European Journal of Nutrition

, Volume 58, Issue 8, pp 3091–3107 | Cite as

High dietary intake of palm oils compromises glucose tolerance whereas high dietary intake of olive oil compromises liver lipid metabolism and integrity

  • Youzan Ferdinand Djohan
  • Eric BadiaEmail author
  • Beatrice Bonafos
  • Gilles Fouret
  • Céline Lauret
  • Anne-Marie Dupuy
  • Edith Pinot
  • Thibault Sutra
  • Sylvie Gaillet
  • Karen Lambert
  • Fabrice Raynaud
  • Nathalie Gayrard
  • Bernard Jover
  • Absalome Aké Monde
  • Jean Paul Cristol
  • Charles Coudray
  • Christine Feillet-Coudray
Original Contribution



Palm (PO) and olive oils (OO) are the two most consumed and/or used oils in the world for food elaboration. These oils should not be confused with the solid palm stearin which is widely used in pastry making. Large number of studies was reported dealing with adverse/beneficial cardiovascular effects of PO and OO, whereas few studies were conducted to compare their potential effects on hepatic steatosis and liver lipid metabolism. The aim of this study was to compare the metabolic effects of high intake of POs (both crude and refined) and virgin OO on surrogate parameters of glucose tolerance, hepatic lipid metabolism and liver integrity.


Thirty-two young male Wistar rats were divided into four equal groups and fed either control diet (11% energy from fat) or three high-fat diets rich in crude or refined POs or in OO (56% energy from fat), during 12 weeks. Systemic blood and liver biochemical parameters linked to glucose and lipid metabolism as well as hepatic steatosis and liver fatty acid composition were explored. The inflammation and oxidative stress status as well as the expression of several genes/proteins were also analyzed.


The major effects of POs intake concerned glucose metabolism and liver fatty acid composition, whereas the major effects of OO intake concerned hepatic TG accumulation, inflammation, and cytolysis.


In conclusion, high dietary intake of PO compromises glucose tolerance whereas high dietary intake of OO compromises hepatic lipid composition and liver integrity. However, adverse hepatic effects of OO observed in this study may not be transposed to human since, (a) the rodent model could lead to different effects than those observed in humans and (b) the average normal OO amounts ingested in the population are lower than those corresponding to a high-fat diet. So, further studies are needed to determine a maximum non-invasive dietary intake of OO.


Palm oil Olive oil High fat intake Liver steatosis Oxidative stress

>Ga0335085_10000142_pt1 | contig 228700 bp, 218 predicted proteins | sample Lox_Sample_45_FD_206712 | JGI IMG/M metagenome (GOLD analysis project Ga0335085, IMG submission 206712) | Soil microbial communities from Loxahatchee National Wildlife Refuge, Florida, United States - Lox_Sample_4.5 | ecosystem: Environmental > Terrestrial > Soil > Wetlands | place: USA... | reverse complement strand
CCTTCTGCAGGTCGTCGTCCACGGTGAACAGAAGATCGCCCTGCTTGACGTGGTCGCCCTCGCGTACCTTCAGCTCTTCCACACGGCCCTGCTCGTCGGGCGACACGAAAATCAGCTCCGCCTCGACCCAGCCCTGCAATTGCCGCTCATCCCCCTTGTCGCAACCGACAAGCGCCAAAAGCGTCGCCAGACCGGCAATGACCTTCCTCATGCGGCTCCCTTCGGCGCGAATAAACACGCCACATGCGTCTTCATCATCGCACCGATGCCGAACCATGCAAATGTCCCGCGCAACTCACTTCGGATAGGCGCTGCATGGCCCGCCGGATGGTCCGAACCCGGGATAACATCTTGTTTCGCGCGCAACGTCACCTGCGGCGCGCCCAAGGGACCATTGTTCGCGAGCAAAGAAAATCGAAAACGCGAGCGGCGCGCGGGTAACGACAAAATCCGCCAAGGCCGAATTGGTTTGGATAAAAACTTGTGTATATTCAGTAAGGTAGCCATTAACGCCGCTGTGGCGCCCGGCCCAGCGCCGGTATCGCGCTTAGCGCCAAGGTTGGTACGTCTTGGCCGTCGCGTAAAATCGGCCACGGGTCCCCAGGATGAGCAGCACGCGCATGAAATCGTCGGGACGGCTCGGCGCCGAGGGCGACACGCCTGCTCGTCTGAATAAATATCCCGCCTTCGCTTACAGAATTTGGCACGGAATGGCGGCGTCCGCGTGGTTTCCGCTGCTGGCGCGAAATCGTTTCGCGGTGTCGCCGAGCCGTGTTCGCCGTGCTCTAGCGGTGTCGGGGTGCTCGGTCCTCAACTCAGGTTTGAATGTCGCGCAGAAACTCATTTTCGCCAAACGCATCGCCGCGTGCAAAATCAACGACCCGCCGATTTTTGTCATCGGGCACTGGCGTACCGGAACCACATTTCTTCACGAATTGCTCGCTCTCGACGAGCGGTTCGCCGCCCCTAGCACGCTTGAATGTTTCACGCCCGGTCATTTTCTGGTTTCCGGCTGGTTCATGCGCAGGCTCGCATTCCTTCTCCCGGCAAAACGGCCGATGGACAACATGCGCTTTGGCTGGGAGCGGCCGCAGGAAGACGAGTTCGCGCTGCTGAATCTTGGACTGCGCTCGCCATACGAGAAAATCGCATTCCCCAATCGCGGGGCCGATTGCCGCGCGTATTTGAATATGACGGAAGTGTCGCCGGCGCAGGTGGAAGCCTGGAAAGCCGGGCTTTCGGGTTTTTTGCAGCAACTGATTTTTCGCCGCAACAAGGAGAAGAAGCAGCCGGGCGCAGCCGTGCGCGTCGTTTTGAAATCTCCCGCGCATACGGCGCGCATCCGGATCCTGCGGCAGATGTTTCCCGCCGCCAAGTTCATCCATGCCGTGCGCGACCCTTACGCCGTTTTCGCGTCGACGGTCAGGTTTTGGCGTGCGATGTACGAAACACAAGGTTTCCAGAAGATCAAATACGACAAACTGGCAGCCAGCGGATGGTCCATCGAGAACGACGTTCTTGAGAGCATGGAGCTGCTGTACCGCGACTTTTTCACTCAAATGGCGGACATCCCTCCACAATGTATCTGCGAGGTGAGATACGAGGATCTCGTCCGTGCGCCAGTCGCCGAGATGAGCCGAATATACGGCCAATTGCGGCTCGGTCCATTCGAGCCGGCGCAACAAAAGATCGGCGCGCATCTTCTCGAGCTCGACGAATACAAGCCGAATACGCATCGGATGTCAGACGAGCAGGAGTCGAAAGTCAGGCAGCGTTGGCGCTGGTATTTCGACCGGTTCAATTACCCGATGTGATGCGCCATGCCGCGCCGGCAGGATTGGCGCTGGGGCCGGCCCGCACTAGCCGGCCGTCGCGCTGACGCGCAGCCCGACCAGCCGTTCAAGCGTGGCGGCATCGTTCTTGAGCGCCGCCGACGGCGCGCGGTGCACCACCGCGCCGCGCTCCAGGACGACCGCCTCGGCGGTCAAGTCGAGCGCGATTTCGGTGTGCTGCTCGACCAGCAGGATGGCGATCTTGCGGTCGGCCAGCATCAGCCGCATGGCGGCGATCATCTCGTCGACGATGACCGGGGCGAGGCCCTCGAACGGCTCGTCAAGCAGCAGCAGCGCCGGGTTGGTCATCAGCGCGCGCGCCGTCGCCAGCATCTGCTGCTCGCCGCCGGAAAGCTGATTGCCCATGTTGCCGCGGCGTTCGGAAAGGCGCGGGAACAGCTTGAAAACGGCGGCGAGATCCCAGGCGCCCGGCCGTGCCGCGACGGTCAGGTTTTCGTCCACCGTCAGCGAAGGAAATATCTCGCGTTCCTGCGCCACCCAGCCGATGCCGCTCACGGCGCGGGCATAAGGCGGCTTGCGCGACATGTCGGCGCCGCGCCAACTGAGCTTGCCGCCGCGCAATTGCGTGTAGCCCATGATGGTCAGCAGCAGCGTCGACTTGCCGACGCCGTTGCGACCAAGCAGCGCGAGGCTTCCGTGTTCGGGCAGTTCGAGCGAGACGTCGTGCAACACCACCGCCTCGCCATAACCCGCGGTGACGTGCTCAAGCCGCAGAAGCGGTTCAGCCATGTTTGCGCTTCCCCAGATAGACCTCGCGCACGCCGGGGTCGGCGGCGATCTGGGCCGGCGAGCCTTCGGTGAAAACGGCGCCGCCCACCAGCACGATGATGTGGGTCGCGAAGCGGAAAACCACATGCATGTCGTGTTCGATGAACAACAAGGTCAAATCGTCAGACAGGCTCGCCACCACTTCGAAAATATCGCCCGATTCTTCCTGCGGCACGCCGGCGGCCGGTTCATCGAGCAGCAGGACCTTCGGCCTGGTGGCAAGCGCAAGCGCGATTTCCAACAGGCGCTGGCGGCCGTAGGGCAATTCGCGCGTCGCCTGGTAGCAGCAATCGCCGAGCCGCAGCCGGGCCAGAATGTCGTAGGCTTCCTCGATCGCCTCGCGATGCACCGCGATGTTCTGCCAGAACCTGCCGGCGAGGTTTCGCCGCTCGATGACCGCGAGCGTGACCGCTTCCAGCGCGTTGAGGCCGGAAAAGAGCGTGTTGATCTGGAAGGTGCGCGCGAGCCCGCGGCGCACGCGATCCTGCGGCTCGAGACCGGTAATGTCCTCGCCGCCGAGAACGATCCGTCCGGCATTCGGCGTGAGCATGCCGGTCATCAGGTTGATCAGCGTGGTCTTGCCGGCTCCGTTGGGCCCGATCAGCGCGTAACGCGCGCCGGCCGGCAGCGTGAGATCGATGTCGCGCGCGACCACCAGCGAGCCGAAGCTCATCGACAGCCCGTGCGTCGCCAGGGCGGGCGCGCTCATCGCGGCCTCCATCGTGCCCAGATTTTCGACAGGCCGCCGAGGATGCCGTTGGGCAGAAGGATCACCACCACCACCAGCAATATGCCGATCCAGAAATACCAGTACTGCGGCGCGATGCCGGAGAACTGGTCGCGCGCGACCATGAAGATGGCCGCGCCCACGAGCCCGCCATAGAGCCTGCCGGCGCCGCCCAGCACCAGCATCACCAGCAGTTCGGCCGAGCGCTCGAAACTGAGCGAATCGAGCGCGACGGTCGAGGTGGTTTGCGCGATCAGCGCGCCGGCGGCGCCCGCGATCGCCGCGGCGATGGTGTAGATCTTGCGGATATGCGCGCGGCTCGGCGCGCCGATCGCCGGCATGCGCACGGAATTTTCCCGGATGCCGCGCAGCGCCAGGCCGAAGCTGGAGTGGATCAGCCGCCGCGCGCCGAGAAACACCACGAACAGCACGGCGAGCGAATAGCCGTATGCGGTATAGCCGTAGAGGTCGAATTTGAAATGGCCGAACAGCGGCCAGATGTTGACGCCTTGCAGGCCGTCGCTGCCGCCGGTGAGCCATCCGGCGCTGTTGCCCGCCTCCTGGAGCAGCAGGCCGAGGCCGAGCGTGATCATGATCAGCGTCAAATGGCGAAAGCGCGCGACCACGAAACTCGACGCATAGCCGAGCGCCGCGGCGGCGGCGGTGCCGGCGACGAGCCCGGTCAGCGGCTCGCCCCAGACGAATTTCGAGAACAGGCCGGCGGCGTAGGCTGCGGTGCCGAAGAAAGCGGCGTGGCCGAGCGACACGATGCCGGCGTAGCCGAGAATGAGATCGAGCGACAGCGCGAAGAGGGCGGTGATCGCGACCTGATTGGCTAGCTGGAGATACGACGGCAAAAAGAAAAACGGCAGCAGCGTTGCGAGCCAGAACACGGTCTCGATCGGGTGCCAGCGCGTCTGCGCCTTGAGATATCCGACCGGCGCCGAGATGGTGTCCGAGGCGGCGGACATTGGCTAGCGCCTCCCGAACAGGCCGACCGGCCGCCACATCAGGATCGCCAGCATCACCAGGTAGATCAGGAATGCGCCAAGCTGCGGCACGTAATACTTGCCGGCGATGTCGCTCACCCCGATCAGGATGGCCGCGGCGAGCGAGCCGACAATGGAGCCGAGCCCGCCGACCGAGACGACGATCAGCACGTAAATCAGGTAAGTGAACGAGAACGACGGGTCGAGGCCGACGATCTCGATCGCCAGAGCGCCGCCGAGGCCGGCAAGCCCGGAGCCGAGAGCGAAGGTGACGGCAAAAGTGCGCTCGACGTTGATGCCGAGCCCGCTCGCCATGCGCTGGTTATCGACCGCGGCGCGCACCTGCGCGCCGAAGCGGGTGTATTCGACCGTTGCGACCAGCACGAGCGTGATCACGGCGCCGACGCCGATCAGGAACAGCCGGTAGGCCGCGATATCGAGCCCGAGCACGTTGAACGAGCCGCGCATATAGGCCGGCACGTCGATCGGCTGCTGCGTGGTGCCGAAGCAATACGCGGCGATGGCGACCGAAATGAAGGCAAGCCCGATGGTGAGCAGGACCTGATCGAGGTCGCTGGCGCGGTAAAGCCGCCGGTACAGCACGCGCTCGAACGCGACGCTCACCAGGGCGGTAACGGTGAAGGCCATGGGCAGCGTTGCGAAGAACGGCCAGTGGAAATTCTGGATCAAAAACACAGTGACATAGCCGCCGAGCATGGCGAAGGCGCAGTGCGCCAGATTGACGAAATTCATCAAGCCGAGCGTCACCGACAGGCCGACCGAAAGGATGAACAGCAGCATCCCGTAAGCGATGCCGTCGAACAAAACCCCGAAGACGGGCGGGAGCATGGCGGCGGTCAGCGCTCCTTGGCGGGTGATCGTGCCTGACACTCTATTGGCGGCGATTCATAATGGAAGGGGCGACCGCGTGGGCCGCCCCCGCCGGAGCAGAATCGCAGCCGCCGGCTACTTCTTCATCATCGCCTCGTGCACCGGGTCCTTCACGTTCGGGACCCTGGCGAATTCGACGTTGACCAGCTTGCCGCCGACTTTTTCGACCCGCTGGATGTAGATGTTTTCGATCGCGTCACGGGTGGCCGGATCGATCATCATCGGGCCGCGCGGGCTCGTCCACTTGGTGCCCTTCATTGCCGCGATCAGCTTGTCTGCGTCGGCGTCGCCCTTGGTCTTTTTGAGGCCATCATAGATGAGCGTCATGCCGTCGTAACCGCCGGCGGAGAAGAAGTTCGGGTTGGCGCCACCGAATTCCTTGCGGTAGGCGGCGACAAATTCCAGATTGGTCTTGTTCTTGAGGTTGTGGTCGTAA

Acetyl-CoA carboxylase


Alanine aminotransferase


AMP-activated protein kinase


Aspartate aminotransferase


Area under the curve


Cholesterol esters


Crude palm oil


Carnitine palmitoyltransferase-1A


Olive oil


Fatty acid


Fatty acid-binding protein


Fatty acid synthase


Fatty acid transporter/cluster of differentiation 36


Cluster of differentiation 68




Glutamate-cysteine ligase catalytic subunit


Glutathione peroxidase




Oxidized gluthatione


β-hydroxyacyl-CoA dehydrogenase


HDL cholesterol


High-fat diet


Heme oxygenase 1


Homeostasis model assessment-insulin resistance




Intraperitoneal glucose tolerance test


Inhibitor kappa B alpha


Monocyte chemoattractant protein 1


Monounsaturated fatty acids


Nuclear factor “kappa-light-chain-enhancer” of activated β-cells


NADH quinone oxidoreductase-1


Nuclear factor E2-related factor 2 (gene coding for Nrf2)


Peroxisome proliferator activator receptor γ coactivator-1α (gene coding for PGC-1α)


Peroxisome proliferator-activated receptor alpha


Peroxisome proliferator-activated receptor gamma


Polyunsaturated fatty acids


Red blood cell


Reactive oxygen species


Refined palm oil


60S acidic ribosomal protein P0


Saturated fatty acids


Superoxide dismutase


Thiobarbituric acid reactive substances




Tumor necrosis factor alpha



We gratefully acknowledge Dr C Notarnicola, Dr V Scheuermann. Designed research (JPC, EB, CFC, CC, AM); wrote the paper (BE, CC, CFC); conducted research (YFD, GF, CL, AMD, EP, TS, SG, KL, NG, BJ), analyzed data or performed statistical analysis (EB, CC, CFC). All authors have read and approved the final manuscript.


Except YFD (who received help from University of Cocody and a modest grant from SANIA company), the authors have not received any funding or benefits from industry to conduct this study.

Supplementary material

394_2018_1854_MOESM1_ESM.docx (414 kb)
Supplementary material 1 (DOCX 413 KB)


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Copyright information

© Springer-Verlag GmbH Germany, part of Springer Nature 2018

Authors and Affiliations

  • Youzan Ferdinand Djohan
    • 1
  • Eric Badia
    • 1
    Email author
  • Beatrice Bonafos
    • 2
  • Gilles Fouret
    • 2
  • Céline Lauret
    • 1
  • Anne-Marie Dupuy
    • 3
  • Edith Pinot
    • 3
  • Thibault Sutra
    • 3
  • Sylvie Gaillet
    • 2
  • Karen Lambert
    • 1
  • Fabrice Raynaud
    • 1
  • Nathalie Gayrard
    • 4
  • Bernard Jover
    • 1
  • Absalome Aké Monde
    • 5
  • Jean Paul Cristol
    • 3
  • Charles Coudray
    • 2
  • Christine Feillet-Coudray
    • 2
  1. 1.PhyMedExp, Univ. Montpellier, INSERM U1046, CNRS UMR 9214MontpellierFrance
  2. 2.DMEM, INRA, Univ. MontpellierMontpellierFrance
  3. 3.Laboratoire de Biochimie, CHU-LapeyronieMontpellierFrance
  4. 4.EA7288, Univ. MontpellierMontpellierFrance
  5. 5.Laboratoire de Biochimie, CHU, Univ. Félix Houphouët-BoignyCocodyCôte d’Ivoire

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